Former Florida Gov. Jeb Bush (R) jumped into the GOP pile-on of Broward County elections supervisor Brenda Snipes on Monday, tweeting that "there is no question ... Snipes failed to comply with Florida law on multiple counts." Snipes, first appointed by Bush, has made some errors, but state law enforcement and election officials have found no evidence of illegal behavior by Snipes, and on Monday a judge ruled against Gov. Rick Scott's (R) motion to impound the voting equipment in heavily Democratic Broward County.
In heavily Republican Bay County, however, election supervisor Mark Andersen acknowledged Monday that he had allowed some voters to cast their ballots over email, which is not allowed under state law.
Bay County was hit hard by Hurricane Michael on Oct. 10, and Scott issued an executive order on Oct. 18 extending early voting and expanding more voting locations in the eight affected counties. His order, The Associated Press reports, explicitly prohibited votes being returned by email or fax. Andersen defended his decision to let 150 people scan their ballots and email them in, telling NBC affiliate WJHG/WECP, "If you want to turn around and take away these votes away from voters because it's not the normal prescribed issue, I would just say you ought to be ashamed of yourself because what we did is take care of voters."
Democrat Andrew Gillum, whose race against Republican Ron DeSantis is being recounted, was not moved. "These are the stories that we know," he said Monday evening. "Imagine the ones that we don't." Democrats have filed their own lawsuits, including one by Sen. Bill Nelson (D) seeking to force the counting of mail-in ballots postmarked before Election Day but not delivered in time. You can learn more about the election results from MSNBC's Steve Kornacki and about the lawsuits and the recount below in Ari Melber's report Monday night from Broward County. Peter Weber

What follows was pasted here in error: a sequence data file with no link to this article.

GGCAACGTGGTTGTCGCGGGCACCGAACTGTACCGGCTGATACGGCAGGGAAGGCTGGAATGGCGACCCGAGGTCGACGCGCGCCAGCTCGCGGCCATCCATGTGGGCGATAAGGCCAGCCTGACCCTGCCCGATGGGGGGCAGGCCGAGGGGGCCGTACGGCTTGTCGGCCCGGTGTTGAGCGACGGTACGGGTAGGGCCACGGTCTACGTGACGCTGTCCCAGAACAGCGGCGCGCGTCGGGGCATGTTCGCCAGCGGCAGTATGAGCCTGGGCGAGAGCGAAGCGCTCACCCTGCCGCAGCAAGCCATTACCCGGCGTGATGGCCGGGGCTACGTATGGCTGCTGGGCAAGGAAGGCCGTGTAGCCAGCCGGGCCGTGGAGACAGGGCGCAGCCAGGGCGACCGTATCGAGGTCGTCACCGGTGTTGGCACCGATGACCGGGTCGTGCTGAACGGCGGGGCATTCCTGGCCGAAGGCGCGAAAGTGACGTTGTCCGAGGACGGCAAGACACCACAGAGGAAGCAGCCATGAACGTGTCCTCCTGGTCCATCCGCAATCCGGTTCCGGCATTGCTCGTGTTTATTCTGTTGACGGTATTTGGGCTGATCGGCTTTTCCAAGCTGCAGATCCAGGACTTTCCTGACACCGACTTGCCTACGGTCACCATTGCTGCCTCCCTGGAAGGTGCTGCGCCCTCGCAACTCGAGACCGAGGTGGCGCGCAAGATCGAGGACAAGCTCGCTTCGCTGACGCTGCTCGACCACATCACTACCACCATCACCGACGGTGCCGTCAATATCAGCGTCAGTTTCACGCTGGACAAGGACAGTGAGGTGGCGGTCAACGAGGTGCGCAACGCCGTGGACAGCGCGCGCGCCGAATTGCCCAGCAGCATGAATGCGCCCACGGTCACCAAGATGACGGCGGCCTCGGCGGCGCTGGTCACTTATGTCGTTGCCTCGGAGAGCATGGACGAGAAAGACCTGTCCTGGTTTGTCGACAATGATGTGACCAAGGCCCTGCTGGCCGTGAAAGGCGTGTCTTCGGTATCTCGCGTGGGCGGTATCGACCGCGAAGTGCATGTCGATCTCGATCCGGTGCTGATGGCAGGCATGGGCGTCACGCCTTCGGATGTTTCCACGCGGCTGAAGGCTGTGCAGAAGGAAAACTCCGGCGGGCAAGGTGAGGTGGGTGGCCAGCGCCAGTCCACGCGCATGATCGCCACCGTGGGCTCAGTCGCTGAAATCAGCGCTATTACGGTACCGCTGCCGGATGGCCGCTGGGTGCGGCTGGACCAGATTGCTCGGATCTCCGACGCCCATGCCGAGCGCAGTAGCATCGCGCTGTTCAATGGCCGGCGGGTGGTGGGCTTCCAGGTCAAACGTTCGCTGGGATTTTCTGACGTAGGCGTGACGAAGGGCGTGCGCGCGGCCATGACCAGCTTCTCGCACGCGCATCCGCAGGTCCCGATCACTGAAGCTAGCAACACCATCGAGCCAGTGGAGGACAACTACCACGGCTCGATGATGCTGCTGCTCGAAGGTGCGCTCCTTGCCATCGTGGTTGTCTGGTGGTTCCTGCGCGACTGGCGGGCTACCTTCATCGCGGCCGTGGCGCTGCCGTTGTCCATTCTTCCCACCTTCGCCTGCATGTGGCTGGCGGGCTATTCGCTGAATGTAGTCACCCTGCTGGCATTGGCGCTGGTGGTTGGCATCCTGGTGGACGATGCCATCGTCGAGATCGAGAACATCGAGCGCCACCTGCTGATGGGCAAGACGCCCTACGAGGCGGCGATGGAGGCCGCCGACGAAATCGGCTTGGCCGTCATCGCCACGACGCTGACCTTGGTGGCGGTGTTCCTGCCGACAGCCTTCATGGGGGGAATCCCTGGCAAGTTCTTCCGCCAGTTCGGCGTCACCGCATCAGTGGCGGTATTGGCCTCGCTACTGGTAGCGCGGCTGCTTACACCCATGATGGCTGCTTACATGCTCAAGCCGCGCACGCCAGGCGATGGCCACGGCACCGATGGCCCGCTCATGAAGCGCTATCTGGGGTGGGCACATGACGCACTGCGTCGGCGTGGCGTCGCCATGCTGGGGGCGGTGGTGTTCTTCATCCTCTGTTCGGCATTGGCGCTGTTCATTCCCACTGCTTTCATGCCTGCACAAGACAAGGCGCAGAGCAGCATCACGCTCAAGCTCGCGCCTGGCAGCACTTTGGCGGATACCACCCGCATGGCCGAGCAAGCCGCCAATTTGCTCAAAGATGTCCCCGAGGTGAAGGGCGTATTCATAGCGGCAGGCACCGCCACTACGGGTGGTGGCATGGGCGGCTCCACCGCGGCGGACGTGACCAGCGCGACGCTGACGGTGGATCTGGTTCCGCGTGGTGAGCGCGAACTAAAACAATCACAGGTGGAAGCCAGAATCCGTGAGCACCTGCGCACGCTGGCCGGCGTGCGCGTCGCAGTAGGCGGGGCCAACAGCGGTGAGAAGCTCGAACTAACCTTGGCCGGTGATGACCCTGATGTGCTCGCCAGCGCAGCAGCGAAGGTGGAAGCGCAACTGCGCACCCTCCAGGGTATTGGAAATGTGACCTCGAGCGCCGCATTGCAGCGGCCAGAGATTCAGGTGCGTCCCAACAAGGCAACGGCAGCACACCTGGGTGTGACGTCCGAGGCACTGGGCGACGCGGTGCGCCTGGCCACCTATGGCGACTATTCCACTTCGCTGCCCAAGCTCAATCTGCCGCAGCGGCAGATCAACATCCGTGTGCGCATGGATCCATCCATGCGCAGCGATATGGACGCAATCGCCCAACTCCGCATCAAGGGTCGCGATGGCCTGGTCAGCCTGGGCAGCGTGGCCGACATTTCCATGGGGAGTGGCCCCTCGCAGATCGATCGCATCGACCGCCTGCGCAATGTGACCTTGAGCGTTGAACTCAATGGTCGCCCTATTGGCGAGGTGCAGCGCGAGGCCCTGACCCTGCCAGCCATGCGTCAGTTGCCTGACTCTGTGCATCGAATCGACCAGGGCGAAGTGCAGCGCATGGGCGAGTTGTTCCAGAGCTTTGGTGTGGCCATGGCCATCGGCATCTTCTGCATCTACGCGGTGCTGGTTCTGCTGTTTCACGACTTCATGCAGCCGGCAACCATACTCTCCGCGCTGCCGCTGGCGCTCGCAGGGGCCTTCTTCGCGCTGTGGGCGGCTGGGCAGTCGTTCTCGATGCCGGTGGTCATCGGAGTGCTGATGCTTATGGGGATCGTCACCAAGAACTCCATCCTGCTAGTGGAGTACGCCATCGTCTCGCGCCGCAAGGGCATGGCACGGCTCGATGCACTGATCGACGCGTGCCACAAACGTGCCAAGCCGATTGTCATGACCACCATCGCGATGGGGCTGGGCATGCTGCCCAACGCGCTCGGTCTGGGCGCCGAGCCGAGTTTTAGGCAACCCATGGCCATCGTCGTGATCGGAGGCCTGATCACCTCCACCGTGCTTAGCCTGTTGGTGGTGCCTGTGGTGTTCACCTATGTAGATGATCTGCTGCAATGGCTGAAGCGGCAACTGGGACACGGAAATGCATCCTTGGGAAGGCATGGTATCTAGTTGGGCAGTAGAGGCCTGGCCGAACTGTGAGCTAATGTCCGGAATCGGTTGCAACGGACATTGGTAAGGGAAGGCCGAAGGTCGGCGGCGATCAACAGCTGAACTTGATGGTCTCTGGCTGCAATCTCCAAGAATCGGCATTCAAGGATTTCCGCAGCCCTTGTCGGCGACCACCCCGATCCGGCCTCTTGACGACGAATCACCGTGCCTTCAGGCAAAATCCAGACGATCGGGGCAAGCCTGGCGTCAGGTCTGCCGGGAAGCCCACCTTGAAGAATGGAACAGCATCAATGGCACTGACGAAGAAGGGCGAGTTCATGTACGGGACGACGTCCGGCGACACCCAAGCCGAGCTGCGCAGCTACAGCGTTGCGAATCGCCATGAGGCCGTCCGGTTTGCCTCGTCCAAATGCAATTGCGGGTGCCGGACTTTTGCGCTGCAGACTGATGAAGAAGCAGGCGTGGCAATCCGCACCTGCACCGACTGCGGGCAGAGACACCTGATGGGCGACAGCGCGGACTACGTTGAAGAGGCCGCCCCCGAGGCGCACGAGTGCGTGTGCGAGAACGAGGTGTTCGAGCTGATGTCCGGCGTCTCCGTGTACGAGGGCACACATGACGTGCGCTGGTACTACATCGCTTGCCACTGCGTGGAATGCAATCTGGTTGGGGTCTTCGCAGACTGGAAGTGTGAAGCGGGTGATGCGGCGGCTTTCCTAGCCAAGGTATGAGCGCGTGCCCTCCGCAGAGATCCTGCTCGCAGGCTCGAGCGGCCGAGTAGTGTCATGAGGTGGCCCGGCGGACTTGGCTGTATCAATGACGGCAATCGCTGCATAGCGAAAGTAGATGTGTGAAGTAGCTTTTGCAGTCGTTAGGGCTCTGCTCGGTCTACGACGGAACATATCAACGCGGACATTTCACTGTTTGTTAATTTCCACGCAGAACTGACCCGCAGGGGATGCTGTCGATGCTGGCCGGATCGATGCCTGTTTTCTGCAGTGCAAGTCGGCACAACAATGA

As Florida begins its recount in three close races — governor, Senate, and agriculture commissioner — some things have changed since the contentious 2000 presidential recount, like uniform voting and vote-counting rules, and some things haven't: Politics, lawsuits, and a focus on the Democratic strongholds of Broward and Palm Beach counties. Gov. Rick Scott (R), whose lead in the Senate race has shrunk to 12,562 votes as Florida's most populous counties tallied their votes, has leveled unsubstantiated claims of fraud, and he and state Attorney General Pam Bondi (R) are leaning hard on state police to involve themselves in the recount.
On Thursday, Scott said he was asking the Florida Department of Law Enforcement to investigate election officials in Broward and Palm Beach Counties. The FDLE declined, explaining Friday that there were no credible fraud allegations. On Saturday, the Department of State, which Scott oversees, said its observers in Broward had seen "no evidence of criminal activity." On Sunday, Bondi told FDLE Commissioner Rick Swearingen in a letter she is "deeply troubled" he is not pursuing any investigation into Broward and Palm Beach election officials. In a separate letter, Bondi told Secretary of State Ken Detzner, a Republican Scott appointee, to report any "indication creating a reasonable suspicion of potential criminal activity" to law enforcement.
Also Sunday, Scott's campaign filed emergency motions requesting that voting machines and ballots in Broward and Palm Beach counties be turned over to the FDLE and sheriff's deputies when votes aren't being counted. State Democratic Party director Juan Peñalosa criticized Scott's move to "seize ballots and impound voting machines," comparing him to "Latin American dictators" in Cuba and Venezuela.